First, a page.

Reconstructing “background” Rates of sea-level rise as a tool for forecasting coastal wetland loss, Mississippi Delta

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Abstract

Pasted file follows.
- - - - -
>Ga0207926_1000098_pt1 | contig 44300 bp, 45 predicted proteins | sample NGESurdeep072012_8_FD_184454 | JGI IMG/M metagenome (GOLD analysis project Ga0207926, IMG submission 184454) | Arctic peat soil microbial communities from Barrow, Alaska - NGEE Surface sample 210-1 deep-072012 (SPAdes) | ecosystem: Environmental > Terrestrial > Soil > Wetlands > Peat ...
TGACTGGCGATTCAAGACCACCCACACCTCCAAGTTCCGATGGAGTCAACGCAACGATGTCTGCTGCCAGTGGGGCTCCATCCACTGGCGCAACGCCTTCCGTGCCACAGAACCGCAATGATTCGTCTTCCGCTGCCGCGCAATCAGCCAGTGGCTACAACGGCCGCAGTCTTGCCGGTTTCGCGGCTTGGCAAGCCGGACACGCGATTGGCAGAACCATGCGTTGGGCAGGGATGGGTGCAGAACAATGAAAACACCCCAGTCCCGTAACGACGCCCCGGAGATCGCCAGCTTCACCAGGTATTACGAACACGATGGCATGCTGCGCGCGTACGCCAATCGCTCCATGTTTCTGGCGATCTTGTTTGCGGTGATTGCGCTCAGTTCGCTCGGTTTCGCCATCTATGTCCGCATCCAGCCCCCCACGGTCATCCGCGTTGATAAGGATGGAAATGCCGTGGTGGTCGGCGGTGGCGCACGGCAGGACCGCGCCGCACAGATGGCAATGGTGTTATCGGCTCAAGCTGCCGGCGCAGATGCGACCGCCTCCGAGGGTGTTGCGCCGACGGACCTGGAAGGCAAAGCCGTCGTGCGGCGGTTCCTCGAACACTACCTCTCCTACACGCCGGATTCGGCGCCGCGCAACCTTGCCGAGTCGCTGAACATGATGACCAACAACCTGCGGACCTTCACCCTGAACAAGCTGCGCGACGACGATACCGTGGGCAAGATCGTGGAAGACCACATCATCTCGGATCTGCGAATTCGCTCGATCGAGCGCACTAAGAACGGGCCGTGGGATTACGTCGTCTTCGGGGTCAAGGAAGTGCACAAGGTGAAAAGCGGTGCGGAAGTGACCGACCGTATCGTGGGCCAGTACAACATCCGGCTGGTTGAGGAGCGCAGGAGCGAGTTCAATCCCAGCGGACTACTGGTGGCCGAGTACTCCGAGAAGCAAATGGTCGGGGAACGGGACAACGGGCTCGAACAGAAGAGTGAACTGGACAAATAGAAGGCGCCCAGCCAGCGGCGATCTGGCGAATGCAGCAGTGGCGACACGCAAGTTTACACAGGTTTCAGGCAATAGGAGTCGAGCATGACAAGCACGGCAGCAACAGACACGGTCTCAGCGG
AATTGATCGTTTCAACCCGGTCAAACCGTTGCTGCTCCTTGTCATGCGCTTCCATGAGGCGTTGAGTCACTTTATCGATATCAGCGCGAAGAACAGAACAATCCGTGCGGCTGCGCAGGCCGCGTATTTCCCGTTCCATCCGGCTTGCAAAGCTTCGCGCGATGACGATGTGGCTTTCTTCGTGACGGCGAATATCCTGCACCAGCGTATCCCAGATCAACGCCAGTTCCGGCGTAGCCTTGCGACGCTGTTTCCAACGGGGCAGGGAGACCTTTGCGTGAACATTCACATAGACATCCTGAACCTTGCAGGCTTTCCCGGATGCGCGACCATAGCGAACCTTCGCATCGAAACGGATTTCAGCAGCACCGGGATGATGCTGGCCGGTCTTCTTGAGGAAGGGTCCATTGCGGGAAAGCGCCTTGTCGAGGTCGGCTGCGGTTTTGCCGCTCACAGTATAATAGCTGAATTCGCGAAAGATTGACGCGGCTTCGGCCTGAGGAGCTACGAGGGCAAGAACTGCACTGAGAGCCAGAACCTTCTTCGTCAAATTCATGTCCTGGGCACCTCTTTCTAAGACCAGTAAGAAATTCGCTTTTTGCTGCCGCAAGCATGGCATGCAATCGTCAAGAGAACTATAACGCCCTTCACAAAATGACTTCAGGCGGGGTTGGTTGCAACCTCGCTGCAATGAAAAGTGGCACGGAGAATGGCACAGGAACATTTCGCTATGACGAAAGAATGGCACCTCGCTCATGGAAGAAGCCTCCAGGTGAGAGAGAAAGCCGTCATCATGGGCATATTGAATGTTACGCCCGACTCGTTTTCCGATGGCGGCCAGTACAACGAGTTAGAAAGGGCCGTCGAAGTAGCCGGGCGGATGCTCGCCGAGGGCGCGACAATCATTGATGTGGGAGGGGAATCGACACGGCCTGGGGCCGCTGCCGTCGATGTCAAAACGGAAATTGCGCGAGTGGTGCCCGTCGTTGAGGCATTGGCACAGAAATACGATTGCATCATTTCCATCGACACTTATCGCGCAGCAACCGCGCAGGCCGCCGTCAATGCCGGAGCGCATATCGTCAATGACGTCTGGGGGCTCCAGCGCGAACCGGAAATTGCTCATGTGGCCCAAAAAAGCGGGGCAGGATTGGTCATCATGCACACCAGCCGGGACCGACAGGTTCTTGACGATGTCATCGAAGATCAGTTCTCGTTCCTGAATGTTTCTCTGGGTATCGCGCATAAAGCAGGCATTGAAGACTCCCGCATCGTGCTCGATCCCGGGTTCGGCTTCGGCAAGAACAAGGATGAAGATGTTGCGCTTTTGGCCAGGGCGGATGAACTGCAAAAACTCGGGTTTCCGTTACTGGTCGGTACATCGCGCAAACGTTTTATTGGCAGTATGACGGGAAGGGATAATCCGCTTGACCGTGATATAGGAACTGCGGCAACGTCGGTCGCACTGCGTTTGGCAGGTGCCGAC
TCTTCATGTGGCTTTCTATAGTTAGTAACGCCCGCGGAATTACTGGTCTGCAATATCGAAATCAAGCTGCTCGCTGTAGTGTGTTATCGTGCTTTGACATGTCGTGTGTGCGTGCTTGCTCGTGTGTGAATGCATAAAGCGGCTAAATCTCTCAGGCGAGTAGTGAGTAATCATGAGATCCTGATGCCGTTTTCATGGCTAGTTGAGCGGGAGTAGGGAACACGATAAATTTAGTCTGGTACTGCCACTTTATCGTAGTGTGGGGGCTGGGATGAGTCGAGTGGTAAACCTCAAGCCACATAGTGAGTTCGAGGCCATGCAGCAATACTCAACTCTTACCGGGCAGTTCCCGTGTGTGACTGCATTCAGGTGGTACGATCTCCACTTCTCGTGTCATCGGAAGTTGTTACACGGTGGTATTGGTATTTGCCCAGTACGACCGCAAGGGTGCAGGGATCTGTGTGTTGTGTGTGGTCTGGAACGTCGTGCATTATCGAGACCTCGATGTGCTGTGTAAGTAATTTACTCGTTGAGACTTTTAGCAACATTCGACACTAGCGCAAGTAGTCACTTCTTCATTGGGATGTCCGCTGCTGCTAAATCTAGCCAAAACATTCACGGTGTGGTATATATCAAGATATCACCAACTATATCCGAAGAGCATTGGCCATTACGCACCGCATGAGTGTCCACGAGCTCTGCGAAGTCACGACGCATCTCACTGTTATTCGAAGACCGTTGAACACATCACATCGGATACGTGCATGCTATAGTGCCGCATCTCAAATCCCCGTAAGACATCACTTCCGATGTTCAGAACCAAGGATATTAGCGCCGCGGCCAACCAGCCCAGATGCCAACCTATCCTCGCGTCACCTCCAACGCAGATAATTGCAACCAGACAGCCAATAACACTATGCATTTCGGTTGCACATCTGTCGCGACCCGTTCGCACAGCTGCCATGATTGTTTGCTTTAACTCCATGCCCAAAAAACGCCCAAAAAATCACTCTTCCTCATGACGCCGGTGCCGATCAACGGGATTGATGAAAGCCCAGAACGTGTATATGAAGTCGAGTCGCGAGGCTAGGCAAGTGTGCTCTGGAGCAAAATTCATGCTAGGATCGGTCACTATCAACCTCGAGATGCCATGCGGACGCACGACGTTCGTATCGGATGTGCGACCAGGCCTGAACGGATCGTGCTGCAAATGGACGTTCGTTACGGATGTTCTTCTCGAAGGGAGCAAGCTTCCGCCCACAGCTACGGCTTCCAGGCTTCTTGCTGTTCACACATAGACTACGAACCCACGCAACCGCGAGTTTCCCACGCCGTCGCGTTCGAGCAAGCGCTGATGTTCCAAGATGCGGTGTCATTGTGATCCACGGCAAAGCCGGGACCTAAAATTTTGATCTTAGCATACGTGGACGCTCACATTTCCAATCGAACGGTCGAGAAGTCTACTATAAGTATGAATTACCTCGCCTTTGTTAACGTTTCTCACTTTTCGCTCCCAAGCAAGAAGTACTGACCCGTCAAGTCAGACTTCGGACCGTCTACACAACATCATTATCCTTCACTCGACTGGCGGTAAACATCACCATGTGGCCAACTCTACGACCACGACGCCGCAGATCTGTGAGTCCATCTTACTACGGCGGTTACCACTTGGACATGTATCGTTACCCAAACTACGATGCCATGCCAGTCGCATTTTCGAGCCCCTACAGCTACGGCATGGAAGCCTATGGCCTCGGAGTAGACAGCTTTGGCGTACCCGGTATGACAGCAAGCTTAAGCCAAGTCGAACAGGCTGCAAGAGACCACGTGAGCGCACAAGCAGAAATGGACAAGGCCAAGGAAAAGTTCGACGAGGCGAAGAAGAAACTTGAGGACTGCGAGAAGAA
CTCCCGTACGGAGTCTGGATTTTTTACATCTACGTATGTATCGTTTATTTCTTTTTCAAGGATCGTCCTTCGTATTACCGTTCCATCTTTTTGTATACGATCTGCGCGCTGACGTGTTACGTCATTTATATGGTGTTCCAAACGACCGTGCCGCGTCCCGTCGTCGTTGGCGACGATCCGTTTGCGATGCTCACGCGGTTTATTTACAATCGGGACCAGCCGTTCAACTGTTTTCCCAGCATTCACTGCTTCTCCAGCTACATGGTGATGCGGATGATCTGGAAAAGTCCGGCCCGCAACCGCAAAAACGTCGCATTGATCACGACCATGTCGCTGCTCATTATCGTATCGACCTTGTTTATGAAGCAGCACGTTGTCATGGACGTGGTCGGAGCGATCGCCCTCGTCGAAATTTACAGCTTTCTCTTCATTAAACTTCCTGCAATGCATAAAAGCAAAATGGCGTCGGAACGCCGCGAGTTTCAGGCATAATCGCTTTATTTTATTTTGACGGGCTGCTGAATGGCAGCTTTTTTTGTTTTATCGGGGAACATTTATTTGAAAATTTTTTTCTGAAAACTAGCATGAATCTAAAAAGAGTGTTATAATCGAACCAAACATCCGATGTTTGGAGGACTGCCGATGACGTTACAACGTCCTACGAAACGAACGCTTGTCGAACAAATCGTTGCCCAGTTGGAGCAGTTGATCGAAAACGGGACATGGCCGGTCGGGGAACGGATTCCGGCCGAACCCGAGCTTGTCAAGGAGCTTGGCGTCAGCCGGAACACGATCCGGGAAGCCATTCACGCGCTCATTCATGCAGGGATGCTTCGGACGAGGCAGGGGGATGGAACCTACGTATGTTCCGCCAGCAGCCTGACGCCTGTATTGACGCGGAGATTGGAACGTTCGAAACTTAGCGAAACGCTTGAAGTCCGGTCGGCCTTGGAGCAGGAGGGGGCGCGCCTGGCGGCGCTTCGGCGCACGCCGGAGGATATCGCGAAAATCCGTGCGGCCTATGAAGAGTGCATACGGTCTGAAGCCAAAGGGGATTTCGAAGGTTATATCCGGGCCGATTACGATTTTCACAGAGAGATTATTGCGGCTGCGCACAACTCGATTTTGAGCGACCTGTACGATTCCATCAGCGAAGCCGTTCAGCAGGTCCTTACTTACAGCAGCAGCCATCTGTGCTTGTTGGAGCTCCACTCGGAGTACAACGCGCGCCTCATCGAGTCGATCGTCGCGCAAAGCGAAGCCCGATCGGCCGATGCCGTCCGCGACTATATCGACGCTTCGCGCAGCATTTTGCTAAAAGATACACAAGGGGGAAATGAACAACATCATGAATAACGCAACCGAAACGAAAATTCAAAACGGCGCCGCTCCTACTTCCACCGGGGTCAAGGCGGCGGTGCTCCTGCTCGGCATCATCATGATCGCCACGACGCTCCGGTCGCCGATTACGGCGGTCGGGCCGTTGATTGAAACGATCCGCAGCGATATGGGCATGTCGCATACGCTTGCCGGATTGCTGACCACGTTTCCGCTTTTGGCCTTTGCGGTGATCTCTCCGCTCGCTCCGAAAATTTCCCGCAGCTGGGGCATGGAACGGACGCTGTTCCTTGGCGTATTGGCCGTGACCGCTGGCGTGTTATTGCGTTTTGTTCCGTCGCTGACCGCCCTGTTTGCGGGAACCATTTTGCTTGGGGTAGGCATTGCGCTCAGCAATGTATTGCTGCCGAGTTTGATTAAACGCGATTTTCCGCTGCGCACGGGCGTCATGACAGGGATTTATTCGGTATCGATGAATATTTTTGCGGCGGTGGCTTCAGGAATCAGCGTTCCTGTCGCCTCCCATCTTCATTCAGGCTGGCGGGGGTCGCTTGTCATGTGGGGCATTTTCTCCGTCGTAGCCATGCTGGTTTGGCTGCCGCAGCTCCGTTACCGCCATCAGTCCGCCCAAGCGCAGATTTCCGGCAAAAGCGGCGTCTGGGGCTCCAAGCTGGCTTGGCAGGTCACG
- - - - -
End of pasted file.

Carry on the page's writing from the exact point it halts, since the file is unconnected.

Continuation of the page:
The Mississippi Delta is one of the most vulnerable coastal regions in the world, with rapidly deteriorating wetlands and an increasing threat for the city of New Orleans due to accelerated relative sea-level (RSL) rise. Rational coastal forecasting and policy-making for this area requires a detailed understanding of the temporal and spatial dimensions of RSL change. However, considerable controversy currently exists about the nature of Holocene RSL rise along the Gulf Coast. We have collected new, high-resolution RSL data from the eastern part of the Mississippi Delta that show that this area experienced smooth and continuous RSL rise that gradually decreased during the Holocene, consistent with numerous observations worldwide. Here, we demonstrate the potential of such data for quantifying natural “background” rates of RSL rise that should be taken into account in coastal forecasting of such threatened environments.

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